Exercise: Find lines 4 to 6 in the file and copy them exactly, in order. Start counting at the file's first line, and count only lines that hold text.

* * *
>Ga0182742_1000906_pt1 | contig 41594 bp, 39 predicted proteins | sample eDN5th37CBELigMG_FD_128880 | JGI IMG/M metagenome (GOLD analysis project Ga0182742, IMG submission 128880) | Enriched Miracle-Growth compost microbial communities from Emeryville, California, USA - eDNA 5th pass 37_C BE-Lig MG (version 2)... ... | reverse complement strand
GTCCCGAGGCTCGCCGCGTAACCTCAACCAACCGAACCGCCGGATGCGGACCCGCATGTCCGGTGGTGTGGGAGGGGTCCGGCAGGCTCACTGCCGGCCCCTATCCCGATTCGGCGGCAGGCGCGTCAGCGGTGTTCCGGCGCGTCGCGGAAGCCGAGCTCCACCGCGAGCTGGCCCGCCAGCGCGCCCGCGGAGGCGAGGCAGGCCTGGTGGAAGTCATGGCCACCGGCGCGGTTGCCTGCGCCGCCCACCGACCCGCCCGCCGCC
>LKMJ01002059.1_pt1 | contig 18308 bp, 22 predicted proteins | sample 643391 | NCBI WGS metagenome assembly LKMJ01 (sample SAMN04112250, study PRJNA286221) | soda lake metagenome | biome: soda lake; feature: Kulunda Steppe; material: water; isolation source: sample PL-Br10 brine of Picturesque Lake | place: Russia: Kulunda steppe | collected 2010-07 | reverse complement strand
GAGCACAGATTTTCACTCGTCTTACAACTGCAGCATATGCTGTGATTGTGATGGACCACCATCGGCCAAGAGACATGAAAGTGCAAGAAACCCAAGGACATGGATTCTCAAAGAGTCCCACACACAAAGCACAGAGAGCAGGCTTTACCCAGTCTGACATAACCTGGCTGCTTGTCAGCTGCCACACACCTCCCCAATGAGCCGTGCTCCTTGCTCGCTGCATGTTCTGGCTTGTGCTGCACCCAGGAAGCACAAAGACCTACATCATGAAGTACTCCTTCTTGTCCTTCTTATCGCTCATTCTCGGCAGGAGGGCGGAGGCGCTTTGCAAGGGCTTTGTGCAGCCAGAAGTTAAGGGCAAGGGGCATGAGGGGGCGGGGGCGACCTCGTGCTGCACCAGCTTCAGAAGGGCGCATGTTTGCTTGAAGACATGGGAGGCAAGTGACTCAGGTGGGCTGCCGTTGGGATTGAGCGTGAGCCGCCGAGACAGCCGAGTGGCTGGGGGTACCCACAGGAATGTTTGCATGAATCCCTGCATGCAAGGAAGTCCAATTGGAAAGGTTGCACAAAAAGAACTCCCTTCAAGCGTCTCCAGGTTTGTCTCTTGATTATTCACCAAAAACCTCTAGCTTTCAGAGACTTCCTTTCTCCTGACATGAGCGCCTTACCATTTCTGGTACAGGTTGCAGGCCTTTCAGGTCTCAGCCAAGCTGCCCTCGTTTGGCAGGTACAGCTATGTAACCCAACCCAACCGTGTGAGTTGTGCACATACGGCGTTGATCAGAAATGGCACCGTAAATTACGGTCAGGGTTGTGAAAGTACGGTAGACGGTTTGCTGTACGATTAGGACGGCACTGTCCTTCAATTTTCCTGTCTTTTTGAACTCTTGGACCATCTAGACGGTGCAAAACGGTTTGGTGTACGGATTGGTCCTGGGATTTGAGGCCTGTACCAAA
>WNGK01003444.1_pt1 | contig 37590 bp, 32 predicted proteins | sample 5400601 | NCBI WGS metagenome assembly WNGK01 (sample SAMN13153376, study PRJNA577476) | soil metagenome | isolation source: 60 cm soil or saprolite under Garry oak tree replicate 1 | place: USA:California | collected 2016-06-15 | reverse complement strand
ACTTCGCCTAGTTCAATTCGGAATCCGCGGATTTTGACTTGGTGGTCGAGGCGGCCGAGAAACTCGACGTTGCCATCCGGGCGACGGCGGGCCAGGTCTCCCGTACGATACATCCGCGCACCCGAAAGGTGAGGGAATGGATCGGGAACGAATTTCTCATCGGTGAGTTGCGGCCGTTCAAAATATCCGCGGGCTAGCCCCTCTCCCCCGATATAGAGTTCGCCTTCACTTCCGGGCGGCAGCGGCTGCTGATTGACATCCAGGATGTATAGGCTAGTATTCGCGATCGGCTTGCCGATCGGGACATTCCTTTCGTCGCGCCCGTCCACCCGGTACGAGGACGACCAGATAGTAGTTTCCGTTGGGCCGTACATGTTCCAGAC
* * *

GAGCACAGATTTTCACTCGTCTTACAACTGCAGCATATGCTGTGATTGTGATGGACCACCATCGGCCAAGAGACATGAAAGTGCAAGAAACCCAAGGACATGGATTCTCAAAGAGTCCCACACACAAAGCACAGAGAGCAGGCTTTACCCAGTCTGACATAACCTGGCTGCTTGTCAGCTGCCACACACCTCCCCAATGAGCCGTGCTCCTTGCTCGCTGCATGTTCTGGCTTGTGCTGCACCCAGGAAGCACAAAGACCTACATCATGAAGTACTCCTTCTTGTCCTTCTTATCGCTCATTCTCGGCAGGAGGGCGGAGGCGCTTTGCAAGGGCTTTGTGCAGCCAGAAGTTAAGGGCAAGGGGCATGAGGGGGCGGGGGCGACCTCGTGCTGCACCAGCTTCAGAAGGGCGCATGTTTGCTTGAAGACATGGGAGGCAAGTGACTCAGGTGGGCTGCCGTTGGGATTGAGCGTGAGCCGCCGAGACAGCCGAGTGGCTGGGGGTACCCACAGGAATGTTTGCATGAATCCCTGCATGCAAGGAAGTCCAATTGGAAAGGTTGCACAAAAAGAACTCCCTTCAAGCGTCTCCAGGTTTGTCTCTTGATTATTCACCAAAAACCTCTAGCTTTCAGAGACTTCCTTTCTCCTGACATGAGCGCCTTACCATTTCTGGTACAGGTTGCAGGCCTTTCAGGTCTCAGCCAAGCTGCCCTCGTTTGGCAGGTACAGCTATGTAACCCAACCCAACCGTGTGAGTTGTGCACATACGGCGTTGATCAGAAATGGCACCGTAAATTACGGTCAGGGTTGTGAAAGTACGGTAGACGGTTTGCTGTACGATTAGGACGGCACTGTCCTTCAATTTTCCTGTCTTTTTGAACTCTTGGACCATCTAGACGGTGCAAAACGGTTTGGTGTACGGATTGGTCCTGGGATTTGAGGCCTGTACCAAA
>WNGK01003444.1_pt1 | contig 37590 bp, 32 predicted proteins | sample 5400601 | NCBI WGS metagenome assembly WNGK01 (sample SAMN13153376, study PRJNA577476) | soil metagenome | isolation source: 60 cm soil or saprolite under Garry oak tree replicate 1 | place: USA:California | collected 2016-06-15 | reverse complement strand
ACTTCGCCTAGTTCAATTCGGAATCCGCGGATTTTGACTTGGTGGTCGAGGCGGCCGAGAAACTCGACGTTGCCATCCGGGCGACGGCGGGCCAGGTCTCCCGTACGATACATCCGCGCACCCGAAAGGTGAGGGAATGGATCGGGAACGAATTTCTCATCGGTGAGTTGCGGCCGTTCAAAATATCCGCGGGCTAGCCCCTCTCCCCCGATATAGAGTTCGCCTTCACTTCCGGGCGGCAGCGGCTGCTGATTGACATCCAGGATGTATAGGCTAGTATTCGCGATCGGCTTGCCGATCGGGACATTCCTTTCGTCGCGCCCGTCCACCCGGTACGAGGACGACCAGATAGTAGTTTCCGTTGGGCCGTACATGTTCCAGAC